I think we have to ask ourselves: how do these qualities like knowledge have something to do with our calling and our election? I think Calvin is right, but I think Calvin is only partly right, as he said, certainly this is subjective. This is a part of assurance, and I think we have to recognize that. That when we reflect on how we function in our faith, in our trusting in Jesus Christ, and if we see, for example, that the knowledge that we have garnered about who God is and what God has done and the knowledge that we have of the Word that God has given to us, if that knowledge begins to impel us to live and to act, to function in certain kinds of ways, if those kinds of ways are in conformity to the very truth that we have come to get hold of, then we’ll have a subjective encouragement to us.

But I also think that, as Peter writes here, he also has some objective things in mind. Peter is telling us that these are those things that ought to characterize those who are the called, those who are the elected ones. We ought to be thinking about these things in terms of making sure our calling and election. But it seems to me what Peter has in mind here is that if we do the things that create these qualities that he has set before us back there beginning in verse 5 to 7, if these qualities are present in our lives, then the other things that would cause us to fall, those things that would cause us to stumble won’t be there.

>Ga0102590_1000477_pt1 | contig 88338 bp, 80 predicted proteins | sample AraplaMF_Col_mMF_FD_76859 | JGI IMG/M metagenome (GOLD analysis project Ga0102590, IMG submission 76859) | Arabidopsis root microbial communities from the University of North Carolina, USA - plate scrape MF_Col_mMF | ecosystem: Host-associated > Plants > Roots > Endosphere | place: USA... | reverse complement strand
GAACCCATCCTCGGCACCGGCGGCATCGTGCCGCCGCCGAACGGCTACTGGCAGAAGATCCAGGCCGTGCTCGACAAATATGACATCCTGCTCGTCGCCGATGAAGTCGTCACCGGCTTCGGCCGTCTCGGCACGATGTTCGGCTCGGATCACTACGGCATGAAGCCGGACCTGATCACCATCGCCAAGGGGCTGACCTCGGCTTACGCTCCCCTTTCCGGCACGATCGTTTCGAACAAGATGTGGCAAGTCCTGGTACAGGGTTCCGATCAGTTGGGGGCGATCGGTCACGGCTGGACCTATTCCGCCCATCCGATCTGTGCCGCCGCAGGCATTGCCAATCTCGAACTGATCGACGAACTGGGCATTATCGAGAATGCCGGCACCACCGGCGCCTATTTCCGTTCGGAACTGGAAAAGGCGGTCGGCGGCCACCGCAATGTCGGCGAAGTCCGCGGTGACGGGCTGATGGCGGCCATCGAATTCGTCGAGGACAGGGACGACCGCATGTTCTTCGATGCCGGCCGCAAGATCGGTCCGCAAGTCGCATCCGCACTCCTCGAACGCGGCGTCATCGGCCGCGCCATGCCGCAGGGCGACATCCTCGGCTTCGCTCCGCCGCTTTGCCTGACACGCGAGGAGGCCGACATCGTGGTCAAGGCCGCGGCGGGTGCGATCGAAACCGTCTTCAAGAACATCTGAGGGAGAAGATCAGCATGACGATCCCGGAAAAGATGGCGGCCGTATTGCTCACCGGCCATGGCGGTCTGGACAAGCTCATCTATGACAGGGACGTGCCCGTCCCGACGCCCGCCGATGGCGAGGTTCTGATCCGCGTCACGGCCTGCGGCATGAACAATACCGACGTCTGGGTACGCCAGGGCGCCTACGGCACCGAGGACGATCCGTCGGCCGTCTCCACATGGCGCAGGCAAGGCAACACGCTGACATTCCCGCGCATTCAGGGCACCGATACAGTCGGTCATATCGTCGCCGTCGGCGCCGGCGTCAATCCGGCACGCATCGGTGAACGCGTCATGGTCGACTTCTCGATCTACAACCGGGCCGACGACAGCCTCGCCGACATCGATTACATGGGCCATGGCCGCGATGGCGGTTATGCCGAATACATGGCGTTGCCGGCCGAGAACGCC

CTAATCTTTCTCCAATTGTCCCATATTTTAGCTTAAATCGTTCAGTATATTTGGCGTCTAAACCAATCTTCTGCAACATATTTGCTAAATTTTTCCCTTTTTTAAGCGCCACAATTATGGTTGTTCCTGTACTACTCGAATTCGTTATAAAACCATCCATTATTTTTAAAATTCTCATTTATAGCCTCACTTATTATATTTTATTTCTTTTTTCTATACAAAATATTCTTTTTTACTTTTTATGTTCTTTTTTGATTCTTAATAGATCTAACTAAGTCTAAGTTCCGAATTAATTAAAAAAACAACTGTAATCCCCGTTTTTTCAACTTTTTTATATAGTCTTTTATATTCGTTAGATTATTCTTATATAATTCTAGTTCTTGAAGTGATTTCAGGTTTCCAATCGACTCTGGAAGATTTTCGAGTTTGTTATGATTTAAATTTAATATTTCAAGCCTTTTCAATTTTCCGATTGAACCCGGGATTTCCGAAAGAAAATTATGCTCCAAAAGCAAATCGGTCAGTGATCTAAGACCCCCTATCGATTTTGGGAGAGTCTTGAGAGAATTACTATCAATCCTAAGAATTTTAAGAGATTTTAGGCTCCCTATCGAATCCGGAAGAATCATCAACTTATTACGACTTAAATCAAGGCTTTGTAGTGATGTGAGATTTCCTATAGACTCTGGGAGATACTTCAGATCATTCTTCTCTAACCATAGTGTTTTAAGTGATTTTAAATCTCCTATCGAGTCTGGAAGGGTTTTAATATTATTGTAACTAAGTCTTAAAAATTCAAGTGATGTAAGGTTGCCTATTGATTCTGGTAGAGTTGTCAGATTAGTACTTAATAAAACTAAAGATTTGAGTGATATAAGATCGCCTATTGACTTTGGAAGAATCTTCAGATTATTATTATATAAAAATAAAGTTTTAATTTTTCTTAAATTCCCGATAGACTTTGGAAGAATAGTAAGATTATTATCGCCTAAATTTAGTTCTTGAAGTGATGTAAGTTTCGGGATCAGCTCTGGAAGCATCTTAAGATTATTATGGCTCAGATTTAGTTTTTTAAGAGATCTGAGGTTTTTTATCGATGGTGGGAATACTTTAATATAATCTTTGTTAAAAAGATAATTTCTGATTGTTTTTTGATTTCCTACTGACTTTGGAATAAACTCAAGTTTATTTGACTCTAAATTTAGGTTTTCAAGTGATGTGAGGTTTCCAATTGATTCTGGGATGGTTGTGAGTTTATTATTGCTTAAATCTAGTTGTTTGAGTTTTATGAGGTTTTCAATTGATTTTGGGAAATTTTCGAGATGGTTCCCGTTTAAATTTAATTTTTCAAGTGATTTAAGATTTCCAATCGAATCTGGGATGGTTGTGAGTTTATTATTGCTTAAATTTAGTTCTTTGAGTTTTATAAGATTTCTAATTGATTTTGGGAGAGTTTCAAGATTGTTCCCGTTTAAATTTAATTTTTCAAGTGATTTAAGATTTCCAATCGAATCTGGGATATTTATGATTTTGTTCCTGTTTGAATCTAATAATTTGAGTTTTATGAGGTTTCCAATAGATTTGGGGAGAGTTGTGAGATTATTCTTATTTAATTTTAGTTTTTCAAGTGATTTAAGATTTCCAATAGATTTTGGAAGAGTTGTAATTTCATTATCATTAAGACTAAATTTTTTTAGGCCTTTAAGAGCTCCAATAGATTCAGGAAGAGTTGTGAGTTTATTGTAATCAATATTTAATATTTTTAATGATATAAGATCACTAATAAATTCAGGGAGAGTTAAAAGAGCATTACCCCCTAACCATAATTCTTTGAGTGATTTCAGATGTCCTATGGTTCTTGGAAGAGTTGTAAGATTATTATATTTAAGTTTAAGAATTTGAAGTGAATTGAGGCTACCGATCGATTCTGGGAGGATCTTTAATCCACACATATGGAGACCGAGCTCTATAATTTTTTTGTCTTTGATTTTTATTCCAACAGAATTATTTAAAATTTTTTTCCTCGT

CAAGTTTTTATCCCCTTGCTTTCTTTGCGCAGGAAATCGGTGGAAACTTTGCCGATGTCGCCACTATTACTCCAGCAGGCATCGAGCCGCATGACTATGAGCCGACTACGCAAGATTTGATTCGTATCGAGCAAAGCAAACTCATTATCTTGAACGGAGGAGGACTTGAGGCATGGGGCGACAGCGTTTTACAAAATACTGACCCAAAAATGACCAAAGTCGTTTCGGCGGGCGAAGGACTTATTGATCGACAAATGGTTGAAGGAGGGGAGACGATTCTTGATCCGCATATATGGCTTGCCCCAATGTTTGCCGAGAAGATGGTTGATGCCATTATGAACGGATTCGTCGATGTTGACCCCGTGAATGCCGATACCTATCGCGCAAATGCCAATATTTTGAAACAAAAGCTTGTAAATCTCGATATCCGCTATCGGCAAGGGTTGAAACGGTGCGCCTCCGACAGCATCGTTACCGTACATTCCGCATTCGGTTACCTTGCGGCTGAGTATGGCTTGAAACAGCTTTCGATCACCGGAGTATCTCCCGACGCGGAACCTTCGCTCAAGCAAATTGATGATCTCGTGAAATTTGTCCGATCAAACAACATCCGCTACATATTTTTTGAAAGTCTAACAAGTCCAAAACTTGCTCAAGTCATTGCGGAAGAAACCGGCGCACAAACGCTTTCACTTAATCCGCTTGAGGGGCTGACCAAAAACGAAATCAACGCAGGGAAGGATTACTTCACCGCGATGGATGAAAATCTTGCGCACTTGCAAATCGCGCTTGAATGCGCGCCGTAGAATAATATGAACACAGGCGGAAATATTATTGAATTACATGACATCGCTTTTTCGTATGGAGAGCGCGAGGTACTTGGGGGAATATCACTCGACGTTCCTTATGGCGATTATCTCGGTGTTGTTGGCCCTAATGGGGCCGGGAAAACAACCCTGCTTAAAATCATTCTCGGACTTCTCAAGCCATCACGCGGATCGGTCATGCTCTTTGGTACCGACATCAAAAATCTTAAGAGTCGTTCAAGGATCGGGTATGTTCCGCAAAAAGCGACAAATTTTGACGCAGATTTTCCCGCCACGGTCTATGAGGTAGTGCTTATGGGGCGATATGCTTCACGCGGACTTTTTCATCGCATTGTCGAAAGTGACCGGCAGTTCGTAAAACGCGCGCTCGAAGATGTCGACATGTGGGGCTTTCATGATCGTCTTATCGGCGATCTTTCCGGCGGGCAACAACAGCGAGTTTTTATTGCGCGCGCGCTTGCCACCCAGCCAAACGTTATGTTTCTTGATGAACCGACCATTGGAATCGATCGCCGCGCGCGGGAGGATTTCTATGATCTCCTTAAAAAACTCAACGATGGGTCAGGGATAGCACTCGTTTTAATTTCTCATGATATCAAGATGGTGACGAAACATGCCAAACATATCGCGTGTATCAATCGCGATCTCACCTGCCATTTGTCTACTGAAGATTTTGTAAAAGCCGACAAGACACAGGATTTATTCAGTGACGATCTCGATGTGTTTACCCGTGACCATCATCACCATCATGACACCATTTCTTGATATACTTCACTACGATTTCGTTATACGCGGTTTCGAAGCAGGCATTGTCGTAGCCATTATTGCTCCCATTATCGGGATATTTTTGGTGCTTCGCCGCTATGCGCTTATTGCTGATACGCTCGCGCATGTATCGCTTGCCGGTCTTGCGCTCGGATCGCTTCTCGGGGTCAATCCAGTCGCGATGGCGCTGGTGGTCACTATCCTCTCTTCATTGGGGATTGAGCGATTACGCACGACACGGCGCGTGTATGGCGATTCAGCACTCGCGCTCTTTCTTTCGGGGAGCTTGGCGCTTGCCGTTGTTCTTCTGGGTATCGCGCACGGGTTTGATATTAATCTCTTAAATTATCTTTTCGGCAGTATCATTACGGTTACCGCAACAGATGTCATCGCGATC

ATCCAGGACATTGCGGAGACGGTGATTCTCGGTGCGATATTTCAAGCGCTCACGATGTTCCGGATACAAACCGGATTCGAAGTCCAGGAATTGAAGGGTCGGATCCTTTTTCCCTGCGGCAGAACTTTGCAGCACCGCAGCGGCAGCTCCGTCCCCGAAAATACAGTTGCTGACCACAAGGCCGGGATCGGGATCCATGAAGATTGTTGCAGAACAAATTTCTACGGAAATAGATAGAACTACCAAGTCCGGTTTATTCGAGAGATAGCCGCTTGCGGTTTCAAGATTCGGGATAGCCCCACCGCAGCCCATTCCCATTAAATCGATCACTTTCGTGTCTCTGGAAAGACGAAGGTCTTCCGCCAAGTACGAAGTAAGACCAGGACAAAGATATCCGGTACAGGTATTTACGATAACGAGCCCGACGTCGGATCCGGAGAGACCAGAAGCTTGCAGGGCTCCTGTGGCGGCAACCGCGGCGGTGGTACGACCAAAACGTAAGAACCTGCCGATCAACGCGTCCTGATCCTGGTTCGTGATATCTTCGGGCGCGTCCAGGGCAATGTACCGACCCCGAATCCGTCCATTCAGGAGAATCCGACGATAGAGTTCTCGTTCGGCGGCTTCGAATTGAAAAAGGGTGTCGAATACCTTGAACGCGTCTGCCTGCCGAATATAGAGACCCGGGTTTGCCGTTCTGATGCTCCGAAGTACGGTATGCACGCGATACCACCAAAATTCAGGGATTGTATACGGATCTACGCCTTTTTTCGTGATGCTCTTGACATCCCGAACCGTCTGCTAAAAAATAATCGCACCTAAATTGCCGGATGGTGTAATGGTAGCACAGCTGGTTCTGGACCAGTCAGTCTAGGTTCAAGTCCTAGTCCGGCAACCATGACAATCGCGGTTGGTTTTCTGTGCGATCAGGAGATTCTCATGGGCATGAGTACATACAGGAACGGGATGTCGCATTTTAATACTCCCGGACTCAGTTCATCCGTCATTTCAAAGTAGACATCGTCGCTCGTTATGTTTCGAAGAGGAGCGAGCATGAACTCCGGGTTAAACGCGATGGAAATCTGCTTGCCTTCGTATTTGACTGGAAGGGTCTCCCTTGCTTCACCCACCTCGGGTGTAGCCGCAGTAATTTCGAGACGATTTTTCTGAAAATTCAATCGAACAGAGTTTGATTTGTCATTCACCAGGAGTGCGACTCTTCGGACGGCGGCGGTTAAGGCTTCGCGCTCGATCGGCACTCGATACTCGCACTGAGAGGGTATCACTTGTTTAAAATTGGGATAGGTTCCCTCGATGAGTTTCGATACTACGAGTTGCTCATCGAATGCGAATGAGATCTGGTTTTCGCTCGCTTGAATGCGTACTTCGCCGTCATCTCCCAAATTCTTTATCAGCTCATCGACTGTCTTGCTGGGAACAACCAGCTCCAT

But what I think Peter has in mind here is that if we do the good, then we won’t be doing the bad. And so it is for us then to discipline ourselves, to be engaged in that which is good, so that therefore it is a testimony not only to us, but it also is a demonstration that as we do that which is good, then we won’t be engaged in that which is wrong, and therefore stumbling will not be a part of our lives.

And again, I wonder if all the knowledge that we garner as seminary students, all those books that have underlining and overlining and highlighting and notes in them, do they impel us to do those kind of things that are the opposite of those who fall? To engage in those kind of actions and activities that will keep us walking in the right path? I think that’s what Peter means when he suggests to us that we supplement our faith with knowledge, with understanding, that it leads us and directs us to engage in those kind of things that will be right and keep us away from those things that are wrong.